Amongst other things, Simon is now focusing of creating an ethical Super fund. For those who are not in Australia, superannuation schemes are financial retirement products that are mandated by law and allow for people to contribute and manage their own retirement money. Annalie Killian, AMP’s famous Catalyst for Magic, once told me that AMP’s research shows that young people heavily discount their future and are therefore are not able to trade off the gratification of a dollar spent now against the knowledge that that dollar will grow by multiples if saved and invested.
In a lot of ways, the discounting of the future goes hand in hand with discounting the importance of the environment: if the benefits cannot be reaped right away, it is not worth investing in? The whole science of behaviour change has focused on getting the cause and effect of decisions that impact the environment as plain as possible to see so that these can be understood as cause and effect. Let me tell you, there is still a lot of work to be done there.
Simon’s vision is that ultimately, in a peak oil future, ethical and environmentally sustainable companies will be worth more and the investment via super or other means just MUST pay off. There is no other way it can go. And to some extent, I agree.
This is a classic example where there has been an alignment between the financial objective and the sustainability objective and the more often these two can be aligned the faster we will move to an economy that is based on what the planet can really afford.
Simon is not the only person pioneering in this space. Although completely different in its premise, James Moody has created TuShare, a company that seeks to match unwanted ‘stuff’ with people who want that unwanted ‘stuff’. It sounds like another version of eBay, but the real innovation behind TuShare is an entrenched belief that services, and not products, are an incredibly efficient way to run our economy, not least because the incentives for both parties, the buyer and the seller, is to minimise cost and therefore minimise resource use. It’s a bold idea and TuShare is more of a social innovation rather than a social business but it’s pointing in the right direction.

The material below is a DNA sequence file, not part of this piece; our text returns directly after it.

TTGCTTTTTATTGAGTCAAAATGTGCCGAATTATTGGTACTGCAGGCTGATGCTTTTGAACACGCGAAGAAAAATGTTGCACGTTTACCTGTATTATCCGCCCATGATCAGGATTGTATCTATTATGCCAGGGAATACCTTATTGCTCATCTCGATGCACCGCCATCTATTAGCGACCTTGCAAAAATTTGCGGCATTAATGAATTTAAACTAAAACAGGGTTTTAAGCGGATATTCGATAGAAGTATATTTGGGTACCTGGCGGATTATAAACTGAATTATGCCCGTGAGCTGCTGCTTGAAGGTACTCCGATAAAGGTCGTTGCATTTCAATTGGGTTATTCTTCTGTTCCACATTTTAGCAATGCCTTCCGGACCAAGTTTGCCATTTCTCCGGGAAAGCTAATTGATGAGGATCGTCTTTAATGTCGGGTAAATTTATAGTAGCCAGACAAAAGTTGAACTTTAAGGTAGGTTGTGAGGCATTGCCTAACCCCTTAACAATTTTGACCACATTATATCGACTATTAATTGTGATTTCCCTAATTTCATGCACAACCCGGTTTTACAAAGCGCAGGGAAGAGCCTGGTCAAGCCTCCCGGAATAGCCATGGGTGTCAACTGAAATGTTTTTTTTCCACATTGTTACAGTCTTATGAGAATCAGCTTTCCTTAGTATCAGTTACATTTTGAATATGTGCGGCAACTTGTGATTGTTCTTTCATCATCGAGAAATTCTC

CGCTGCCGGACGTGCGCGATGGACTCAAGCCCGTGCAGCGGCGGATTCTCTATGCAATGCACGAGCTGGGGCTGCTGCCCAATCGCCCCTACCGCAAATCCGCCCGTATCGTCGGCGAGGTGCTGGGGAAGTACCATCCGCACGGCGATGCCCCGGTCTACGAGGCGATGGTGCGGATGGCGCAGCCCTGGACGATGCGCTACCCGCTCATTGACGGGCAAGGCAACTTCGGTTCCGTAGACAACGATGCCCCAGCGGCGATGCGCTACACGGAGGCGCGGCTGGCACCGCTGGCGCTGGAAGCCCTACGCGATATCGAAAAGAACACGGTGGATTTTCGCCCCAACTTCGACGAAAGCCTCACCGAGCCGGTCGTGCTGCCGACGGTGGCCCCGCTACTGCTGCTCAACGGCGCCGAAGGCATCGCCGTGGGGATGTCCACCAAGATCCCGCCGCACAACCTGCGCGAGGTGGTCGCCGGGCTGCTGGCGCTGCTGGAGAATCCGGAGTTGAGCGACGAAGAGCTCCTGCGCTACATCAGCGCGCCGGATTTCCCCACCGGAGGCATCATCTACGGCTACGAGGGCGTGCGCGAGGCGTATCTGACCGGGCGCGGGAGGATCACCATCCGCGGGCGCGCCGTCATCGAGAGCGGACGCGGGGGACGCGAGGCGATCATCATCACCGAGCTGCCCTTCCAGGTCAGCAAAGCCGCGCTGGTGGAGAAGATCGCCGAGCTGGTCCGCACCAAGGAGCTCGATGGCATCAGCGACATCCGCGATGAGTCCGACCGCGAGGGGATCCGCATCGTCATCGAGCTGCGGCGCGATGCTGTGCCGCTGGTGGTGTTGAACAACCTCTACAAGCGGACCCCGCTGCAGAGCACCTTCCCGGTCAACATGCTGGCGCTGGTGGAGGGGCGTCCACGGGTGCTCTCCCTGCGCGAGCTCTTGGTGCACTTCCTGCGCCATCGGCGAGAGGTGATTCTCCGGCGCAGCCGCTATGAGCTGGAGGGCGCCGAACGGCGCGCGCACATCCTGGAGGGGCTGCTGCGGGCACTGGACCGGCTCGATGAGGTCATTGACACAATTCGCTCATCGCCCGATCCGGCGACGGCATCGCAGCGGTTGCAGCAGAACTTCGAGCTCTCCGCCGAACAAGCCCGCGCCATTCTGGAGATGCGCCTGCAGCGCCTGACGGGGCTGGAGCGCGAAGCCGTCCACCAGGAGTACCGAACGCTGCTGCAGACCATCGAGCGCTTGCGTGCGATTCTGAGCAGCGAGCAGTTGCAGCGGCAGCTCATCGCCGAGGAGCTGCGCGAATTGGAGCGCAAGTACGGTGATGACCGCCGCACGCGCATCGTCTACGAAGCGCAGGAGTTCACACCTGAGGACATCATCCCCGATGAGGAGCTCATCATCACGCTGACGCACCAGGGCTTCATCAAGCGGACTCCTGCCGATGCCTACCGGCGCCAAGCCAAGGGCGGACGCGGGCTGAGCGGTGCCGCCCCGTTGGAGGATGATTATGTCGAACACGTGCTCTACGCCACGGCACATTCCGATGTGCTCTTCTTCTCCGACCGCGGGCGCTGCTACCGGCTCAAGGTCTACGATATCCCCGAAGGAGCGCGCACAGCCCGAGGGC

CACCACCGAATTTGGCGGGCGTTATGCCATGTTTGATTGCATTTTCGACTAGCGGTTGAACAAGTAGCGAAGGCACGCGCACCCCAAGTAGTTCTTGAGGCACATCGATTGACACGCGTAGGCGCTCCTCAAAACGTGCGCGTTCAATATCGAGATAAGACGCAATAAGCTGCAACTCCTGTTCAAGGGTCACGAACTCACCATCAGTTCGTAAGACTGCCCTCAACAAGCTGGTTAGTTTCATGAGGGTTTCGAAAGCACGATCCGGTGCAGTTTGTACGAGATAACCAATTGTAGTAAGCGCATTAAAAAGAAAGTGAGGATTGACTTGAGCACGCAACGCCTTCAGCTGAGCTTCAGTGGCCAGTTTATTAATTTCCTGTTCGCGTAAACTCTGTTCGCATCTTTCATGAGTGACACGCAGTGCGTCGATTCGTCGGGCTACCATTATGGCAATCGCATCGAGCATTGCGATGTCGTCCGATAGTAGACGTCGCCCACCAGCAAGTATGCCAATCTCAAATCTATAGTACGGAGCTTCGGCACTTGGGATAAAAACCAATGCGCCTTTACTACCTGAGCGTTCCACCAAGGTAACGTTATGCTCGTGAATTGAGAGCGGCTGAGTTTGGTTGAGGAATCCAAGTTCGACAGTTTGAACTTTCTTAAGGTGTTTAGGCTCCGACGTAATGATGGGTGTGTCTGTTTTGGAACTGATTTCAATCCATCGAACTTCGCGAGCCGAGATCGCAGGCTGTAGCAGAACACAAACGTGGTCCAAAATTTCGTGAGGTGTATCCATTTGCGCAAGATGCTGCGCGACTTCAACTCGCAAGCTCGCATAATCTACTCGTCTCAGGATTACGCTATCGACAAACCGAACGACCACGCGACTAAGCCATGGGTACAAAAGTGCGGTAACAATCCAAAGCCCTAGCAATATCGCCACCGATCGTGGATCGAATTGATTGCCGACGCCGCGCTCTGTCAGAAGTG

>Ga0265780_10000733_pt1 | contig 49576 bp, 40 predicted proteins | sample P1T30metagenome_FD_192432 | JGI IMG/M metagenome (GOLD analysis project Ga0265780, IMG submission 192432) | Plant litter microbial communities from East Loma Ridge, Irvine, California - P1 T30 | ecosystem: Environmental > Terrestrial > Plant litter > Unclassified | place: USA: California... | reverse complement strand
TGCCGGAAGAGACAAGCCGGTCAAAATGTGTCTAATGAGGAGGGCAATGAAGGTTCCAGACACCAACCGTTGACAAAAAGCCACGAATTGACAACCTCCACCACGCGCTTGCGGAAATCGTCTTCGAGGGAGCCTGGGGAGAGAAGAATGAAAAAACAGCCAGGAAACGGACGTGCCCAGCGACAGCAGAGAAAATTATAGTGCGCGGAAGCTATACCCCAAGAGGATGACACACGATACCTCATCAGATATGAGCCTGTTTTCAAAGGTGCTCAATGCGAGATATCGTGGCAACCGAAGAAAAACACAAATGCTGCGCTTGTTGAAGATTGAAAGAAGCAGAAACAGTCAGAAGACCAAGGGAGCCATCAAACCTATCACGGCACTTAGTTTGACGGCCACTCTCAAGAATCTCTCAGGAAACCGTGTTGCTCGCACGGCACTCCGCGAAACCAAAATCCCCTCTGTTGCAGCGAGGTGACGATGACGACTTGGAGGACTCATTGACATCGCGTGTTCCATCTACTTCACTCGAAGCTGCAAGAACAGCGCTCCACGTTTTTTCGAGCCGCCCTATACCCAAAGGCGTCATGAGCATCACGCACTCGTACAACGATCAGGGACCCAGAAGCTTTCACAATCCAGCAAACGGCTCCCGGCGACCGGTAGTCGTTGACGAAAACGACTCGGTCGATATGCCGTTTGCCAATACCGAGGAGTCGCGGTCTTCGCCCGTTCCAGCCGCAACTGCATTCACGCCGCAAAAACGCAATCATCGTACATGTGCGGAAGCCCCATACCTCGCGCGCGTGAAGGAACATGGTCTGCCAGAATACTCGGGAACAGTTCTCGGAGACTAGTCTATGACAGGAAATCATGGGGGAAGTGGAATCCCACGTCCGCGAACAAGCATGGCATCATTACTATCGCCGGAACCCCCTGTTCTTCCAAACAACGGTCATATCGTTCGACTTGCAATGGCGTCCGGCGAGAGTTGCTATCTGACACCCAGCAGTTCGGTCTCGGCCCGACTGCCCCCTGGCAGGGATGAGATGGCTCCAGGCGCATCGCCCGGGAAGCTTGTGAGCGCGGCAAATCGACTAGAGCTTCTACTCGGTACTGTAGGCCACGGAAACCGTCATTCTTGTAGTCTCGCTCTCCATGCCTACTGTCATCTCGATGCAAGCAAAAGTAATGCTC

In the bigger and badder part of town, banks are also experimenting with such financial products. Social Impact Bonds (click here for good overview in Harvard Magazine) are bonds created to deliver on a social outcome that usually has a high cost to society and therefore to the government. Things like homelessness, or obesity. The proposition is framed around an ‘efficiency’ mantra for government: how can we have a greater impact for less money? It may seem a little mechanistic, but again, as a proposition it aligns motivations for involvement and therefore stands a good chance at succeeding. I know that many banks in Australia are looking into this model but I don’t have any definitive results to report back on. Something to keep an eye on.
So to conclude, I think it is fair to say that there is an interesting groundswell of businesses whose aims is to make money, or to save money, but to do so in a way that makes sense from a social and environmental sustainability point of view. In my view, this shouldn’t be innovative, it should just be, but so many people underestimate the market signals their purchasing behaviour sends (myself included). Let’s hope the start-up wave brings a wave of possibility for Social Business.